So what are the weaknesses of S-IPS? The only consequential one (besides a slightly higher price,) is that S-IPS technology is limited in the contrast ratio it can produce. This results in some people claiming they can't get "true" blacks from their screen. However, I think this also has a lot to do with the manufacturer.

    Bottom Line

    I discovered that collecting accurate, unbiased information on LCD screens can be frustrating. However, based on the info I've read, I feel confident saying that if you are a graphics professional and can't spend 3k on your LCD, your best bet is to find an S-IPS monitor. I've included some links below that list which monitors use what screen type. (Sony and Viewsonic in particular seem to get good reviews.)

    Also, notice that I've been using lots of lawyer-happy words like "generally/usually/in general/etc." This is because, like so many things in life, broad generalizations will always have exceptions. For example, the fact that the ACD 23" is an S-IPS screen doesn't automatically make it awesome. There have been reports of backlight bleeding, color problems, etc. I'm not sure whether or not the newest versions of the ACD address these issues, but the point is this-- the above information was intended to give a foundation for LCD shopping, but the buyer should always seek out independent reviews, and if possible, see the screen in person.

    Good luck, and thanks for reading! :cool:

    Links

    The Widescreen Gaming Forum - great list of monitors and their panel types, also includes manufacturer's links and reviews!

    http://aryarya.net/wassyoi/lcdmemo.html - Extensive list of LCD's, not just limited to widescreen.

    LCD Tech Guide - more info than you'll ever need regarding the different panel technologies!
     
  2. macrumors 68040

    BakedBeans

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    #2
    Superb thread that should be stickied immediately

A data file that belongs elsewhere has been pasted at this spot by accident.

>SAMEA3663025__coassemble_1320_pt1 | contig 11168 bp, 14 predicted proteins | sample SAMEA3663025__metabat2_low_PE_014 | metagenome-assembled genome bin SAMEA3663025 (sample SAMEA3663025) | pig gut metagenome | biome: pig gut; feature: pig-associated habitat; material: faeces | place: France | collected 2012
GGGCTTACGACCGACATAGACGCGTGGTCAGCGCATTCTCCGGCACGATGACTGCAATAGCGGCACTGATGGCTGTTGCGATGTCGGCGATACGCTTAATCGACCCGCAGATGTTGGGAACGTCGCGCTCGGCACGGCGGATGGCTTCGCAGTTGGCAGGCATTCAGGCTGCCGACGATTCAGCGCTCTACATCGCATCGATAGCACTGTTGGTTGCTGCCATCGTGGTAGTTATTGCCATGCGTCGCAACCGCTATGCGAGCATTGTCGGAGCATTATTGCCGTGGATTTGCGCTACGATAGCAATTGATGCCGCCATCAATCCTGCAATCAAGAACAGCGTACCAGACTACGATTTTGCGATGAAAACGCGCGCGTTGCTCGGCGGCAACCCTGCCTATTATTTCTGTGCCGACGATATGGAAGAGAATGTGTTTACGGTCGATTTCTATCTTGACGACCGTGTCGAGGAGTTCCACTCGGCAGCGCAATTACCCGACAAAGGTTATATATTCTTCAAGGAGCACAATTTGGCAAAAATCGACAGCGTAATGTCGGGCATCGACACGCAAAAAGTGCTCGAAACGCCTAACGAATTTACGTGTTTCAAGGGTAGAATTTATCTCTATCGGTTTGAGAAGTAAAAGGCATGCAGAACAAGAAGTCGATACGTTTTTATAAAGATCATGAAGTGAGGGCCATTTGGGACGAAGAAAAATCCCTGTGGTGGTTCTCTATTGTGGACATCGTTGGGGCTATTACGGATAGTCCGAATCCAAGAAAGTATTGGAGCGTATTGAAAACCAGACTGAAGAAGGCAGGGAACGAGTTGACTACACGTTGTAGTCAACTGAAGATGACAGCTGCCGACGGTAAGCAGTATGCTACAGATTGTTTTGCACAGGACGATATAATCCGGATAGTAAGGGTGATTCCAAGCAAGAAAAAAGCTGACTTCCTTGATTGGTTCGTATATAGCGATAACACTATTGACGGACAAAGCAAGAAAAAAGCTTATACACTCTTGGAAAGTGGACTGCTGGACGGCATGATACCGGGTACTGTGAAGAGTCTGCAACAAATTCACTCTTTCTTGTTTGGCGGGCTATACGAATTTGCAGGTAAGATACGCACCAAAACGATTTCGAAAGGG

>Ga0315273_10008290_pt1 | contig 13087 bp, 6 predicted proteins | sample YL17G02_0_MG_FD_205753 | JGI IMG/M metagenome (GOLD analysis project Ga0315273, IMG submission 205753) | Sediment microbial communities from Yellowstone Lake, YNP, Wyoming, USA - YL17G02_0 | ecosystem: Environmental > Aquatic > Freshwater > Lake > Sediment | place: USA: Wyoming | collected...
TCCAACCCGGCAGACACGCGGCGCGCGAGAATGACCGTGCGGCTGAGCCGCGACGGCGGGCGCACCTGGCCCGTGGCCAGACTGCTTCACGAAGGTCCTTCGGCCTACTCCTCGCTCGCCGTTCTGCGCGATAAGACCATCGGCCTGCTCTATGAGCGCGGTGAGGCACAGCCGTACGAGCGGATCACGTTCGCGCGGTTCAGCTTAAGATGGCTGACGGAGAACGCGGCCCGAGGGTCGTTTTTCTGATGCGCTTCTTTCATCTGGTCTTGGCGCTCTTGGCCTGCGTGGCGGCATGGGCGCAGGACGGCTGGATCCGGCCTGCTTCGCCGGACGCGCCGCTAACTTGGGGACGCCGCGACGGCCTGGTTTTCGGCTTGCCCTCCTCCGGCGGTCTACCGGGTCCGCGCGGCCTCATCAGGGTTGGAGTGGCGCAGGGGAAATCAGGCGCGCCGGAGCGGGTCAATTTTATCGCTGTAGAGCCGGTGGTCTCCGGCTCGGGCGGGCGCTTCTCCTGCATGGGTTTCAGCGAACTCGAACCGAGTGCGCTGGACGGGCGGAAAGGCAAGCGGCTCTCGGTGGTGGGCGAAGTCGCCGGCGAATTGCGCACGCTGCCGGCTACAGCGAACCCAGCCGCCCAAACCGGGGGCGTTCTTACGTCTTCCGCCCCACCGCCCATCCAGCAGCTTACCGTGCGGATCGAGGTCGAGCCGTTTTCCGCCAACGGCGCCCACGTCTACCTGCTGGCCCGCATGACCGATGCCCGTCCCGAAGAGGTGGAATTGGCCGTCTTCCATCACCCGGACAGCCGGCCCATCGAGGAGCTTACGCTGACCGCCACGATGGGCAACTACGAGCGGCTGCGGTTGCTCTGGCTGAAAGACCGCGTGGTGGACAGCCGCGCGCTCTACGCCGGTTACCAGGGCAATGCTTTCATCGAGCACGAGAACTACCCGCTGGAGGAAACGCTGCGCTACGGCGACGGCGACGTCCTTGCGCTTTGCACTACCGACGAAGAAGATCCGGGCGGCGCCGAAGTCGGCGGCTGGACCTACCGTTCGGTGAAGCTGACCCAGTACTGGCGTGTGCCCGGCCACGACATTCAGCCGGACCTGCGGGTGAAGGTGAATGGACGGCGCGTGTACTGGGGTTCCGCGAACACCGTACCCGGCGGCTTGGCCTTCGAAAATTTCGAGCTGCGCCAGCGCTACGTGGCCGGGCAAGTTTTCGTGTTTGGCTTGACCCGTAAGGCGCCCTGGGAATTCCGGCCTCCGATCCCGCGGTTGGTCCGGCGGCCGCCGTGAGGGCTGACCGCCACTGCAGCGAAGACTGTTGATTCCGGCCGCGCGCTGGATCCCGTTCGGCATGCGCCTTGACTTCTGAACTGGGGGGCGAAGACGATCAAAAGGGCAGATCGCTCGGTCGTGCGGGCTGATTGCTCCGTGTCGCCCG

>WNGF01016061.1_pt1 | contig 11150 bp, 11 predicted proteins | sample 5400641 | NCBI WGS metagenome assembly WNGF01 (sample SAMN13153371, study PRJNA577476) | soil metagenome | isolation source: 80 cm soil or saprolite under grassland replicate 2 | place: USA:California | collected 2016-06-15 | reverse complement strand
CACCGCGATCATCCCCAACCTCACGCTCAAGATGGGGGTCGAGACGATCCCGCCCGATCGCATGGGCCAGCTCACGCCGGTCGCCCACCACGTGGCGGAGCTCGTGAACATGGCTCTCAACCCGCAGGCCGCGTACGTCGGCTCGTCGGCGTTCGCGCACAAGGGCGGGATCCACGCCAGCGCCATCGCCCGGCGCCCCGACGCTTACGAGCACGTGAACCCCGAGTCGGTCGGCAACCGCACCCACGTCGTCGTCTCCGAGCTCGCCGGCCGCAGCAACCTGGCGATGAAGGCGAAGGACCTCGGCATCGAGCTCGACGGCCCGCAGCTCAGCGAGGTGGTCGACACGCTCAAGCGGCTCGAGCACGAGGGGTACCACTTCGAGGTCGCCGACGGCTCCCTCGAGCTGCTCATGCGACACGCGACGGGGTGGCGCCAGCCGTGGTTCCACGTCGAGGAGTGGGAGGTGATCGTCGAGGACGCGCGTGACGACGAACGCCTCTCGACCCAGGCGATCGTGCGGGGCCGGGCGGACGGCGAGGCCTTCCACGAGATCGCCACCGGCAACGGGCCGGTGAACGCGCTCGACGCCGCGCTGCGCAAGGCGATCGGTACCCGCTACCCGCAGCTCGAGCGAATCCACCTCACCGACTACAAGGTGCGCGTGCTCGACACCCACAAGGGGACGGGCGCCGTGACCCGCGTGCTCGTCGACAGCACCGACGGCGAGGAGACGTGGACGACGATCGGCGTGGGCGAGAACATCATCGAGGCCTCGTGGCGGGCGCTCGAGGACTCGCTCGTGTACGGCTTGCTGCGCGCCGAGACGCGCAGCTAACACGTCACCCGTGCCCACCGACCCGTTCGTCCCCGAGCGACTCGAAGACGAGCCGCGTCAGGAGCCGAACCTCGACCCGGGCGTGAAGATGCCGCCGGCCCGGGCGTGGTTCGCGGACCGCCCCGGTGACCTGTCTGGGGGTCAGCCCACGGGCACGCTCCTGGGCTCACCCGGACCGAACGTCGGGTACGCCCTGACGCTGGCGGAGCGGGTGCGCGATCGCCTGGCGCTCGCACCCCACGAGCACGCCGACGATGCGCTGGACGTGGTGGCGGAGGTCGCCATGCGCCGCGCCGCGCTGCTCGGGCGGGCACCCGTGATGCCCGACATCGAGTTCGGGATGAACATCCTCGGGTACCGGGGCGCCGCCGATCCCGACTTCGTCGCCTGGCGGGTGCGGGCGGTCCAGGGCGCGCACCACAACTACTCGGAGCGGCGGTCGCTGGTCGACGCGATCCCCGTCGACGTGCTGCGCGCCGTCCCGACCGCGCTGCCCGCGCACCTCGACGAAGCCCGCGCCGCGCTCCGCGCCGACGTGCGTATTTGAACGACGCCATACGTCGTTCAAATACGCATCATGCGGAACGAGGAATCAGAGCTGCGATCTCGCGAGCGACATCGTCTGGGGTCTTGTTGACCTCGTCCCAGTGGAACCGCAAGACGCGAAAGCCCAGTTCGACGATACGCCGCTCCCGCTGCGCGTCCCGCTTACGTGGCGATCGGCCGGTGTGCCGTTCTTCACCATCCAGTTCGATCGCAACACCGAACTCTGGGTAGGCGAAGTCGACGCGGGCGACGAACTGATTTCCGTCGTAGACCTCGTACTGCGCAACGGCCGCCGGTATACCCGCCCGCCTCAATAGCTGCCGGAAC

the 24 inch dell i had was horrific for shifting over a degree or two.
     
  3. macrumors 6502a

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    #3
    Nice work! Well done! :D :D

    I learnt a lot from this thread, and agree that it should be stickied

    Thanks a lot! Cheers, Karl.
     
  4. macrumors 68030

    FFTT

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    #4
    Great article and much appreciated effort.

    I still love my Dell 2405 :rolleyes:
     
  5. thread starter macrumors member

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    #5
    Thanks for the comments, everyone! Glad you liked the write-up :D
     
  6. macrumors 6502a

    ZoomZoomZoom

    Joined:
    May 2, 2005
    #6
    Good for now, but you'll need a new Rev once Santa Rosa comes out :D

    Nice thread, I learned a lot :)
     
  7. macrumors 68020

    AdeFowler

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    #7
    A good read; thanks.

    The ACD 30" kicks serious ass by the way ;)
     
  8. macrumors 68020

    Dreadnought

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    #8
    Wow, great thread! I now understand why the ACD are "behind" in specs with a Dell. But the ACD still looks great, in front of it and behind it!! LOL
     
  9. macrumors 68030

    apfhex

    Joined:
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    Location:
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    #9
    Awesome info. I'd never heard of S-IPS or S-PVA at all before.

    From your first link, it seems most 23" monitors use S-IPS while most 24" ones use S-PVA. I'm betting Apple is using the later in the 24" iMac, which means it's definitely going to be inferior to the ACDs and maybe an indication that they will keep the 23" ACD in their lineup (unless they can find a 24" panel with S-IPS).
     
  10. macrumors demi-god

    Spanky Deluxe

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    #10
    Great guide, thanks! This could be very important for any graphics pros considering the 24" iMac. Apple say that the 24" is the "brightest display" of the three iMac sizes so I'd guess that the 20" iMac uses the same panel as the ACDs whereas the 24" iMac does indeed use the same panel as the Dell 24 inchers which would mean its not pro-quality while the 20" is.
     
  11. macrumors regular

    Joined:
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    Location:
    Great Britain
    #11
    Great thread, would of been beneficial a month or so ago for me lol. I purchased the Dell 2007wFP. I think it uses that S-PVA panel.

    I think its great still. I agree that the brightness can be an issue when working on graphics, especially when you view the same image on different displays and compare the difference.

    Got any tips, i.e. in relation to that spyder system or something? :confused:

    Overall though the Dell display is great from my experience and highly recommend them :) :cool:
     
  12. macrumors regular

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    #12
    Thank you for a great informative thread, like other posters I had no idea. Thanks again!:)